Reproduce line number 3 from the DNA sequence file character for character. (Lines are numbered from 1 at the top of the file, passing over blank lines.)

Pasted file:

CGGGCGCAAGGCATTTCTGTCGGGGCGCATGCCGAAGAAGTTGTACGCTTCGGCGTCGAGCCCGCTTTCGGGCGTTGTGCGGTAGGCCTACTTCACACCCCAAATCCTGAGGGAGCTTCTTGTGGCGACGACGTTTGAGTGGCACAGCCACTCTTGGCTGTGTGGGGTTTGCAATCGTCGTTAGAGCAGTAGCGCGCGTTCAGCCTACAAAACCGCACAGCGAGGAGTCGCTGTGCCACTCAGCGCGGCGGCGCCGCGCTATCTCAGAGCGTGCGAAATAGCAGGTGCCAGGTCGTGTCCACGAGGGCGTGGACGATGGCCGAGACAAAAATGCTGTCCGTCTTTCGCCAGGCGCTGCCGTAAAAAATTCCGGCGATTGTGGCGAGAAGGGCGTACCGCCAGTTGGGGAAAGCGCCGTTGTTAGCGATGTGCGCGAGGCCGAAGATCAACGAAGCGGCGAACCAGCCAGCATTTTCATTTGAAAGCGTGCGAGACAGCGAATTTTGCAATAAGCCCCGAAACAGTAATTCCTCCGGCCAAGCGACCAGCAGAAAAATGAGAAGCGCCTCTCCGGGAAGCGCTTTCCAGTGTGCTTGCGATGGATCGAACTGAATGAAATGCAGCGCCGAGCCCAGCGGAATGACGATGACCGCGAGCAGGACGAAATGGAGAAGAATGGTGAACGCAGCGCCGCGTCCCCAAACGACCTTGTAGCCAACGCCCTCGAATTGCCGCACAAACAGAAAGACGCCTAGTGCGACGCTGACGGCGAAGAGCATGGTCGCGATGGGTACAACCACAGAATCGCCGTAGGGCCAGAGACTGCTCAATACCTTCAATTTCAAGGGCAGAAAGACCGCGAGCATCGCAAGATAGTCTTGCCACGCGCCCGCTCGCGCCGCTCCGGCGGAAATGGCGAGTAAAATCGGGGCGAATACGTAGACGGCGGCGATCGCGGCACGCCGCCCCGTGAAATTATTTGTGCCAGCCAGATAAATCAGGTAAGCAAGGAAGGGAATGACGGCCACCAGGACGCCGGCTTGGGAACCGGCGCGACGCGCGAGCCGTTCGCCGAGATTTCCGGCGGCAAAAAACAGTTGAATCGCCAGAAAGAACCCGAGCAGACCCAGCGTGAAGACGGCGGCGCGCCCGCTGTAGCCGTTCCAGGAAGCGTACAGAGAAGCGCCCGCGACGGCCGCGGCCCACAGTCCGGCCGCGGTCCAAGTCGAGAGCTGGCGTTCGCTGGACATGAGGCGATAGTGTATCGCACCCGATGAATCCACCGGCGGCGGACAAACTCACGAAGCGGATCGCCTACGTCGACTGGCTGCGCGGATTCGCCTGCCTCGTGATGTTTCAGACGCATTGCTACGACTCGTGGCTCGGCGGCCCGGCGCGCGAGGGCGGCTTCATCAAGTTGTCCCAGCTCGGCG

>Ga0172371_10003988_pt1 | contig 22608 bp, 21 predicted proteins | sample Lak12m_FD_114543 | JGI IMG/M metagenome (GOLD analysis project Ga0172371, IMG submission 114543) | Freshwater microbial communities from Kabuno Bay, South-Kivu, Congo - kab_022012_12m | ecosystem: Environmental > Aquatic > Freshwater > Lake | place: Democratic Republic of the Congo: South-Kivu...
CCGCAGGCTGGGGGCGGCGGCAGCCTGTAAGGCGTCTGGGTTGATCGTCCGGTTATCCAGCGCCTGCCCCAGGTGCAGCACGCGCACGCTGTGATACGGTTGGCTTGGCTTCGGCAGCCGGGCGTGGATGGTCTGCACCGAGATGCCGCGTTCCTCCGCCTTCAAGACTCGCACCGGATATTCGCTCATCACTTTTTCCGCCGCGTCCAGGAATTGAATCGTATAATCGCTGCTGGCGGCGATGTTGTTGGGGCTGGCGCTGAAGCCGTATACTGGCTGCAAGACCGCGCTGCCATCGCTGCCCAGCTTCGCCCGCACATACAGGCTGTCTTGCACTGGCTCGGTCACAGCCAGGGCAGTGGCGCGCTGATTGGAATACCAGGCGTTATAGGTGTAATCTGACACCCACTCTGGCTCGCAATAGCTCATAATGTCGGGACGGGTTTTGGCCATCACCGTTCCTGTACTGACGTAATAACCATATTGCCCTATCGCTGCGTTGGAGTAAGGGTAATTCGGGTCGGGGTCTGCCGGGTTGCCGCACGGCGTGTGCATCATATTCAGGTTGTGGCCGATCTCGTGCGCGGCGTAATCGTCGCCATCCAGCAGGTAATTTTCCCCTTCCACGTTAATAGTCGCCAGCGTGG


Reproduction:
CCGCAGGCTGGGGGCGGCGGCAGCCTGTAAGGCGTCTGGGTTGATCGTCCGGTTATCCAGCGCCTGCCCCAGGTGCAGCACGCGCACGCTGTGATACGGTTGGCTTGGCTTCGGCAGCCGGGCGTGGATGGTCTGCACCGAGATGCCGCGTTCCTCCGCCTTCAAGACTCGCACCGGATATTCGCTCATCACTTTTTCCGCCGCGTCCAGGAATTGAATCGTATAATCGCTGCTGGCGGCGATGTTGTTGGGGCTGGCGCTGAAGCCGTATACTGGCTGCAAGACCGCGCTGCCATCGCTGCCCAGCTTCGCCCGCACATACAGGCTGTCTTGCACTGGCTCGGTCACAGCCAGGGCAGTGGCGCGCTGATTGGAATACCAGGCGTTATAGGTGTAATCTGACACCCACTCTGGCTCGCAATAGCTCATAATGTCGGGACGGGTTTTGGCCATCACCGTTCCTGTACTGACGTAATAACCATATTGCCCTATCGCTGCGTTGGAGTAAGGGTAATTCGGGTCGGGGTCTGCCGGGTTGCCGCACGGCGTGTGCATCATATTCAGGTTGTGGCCGATCTCGTGCGCGGCGTAATCGTCGCCATCCAGCAGGTAATTTTCCCCTTCCACGTTAATAGTCGCCAGCGTGG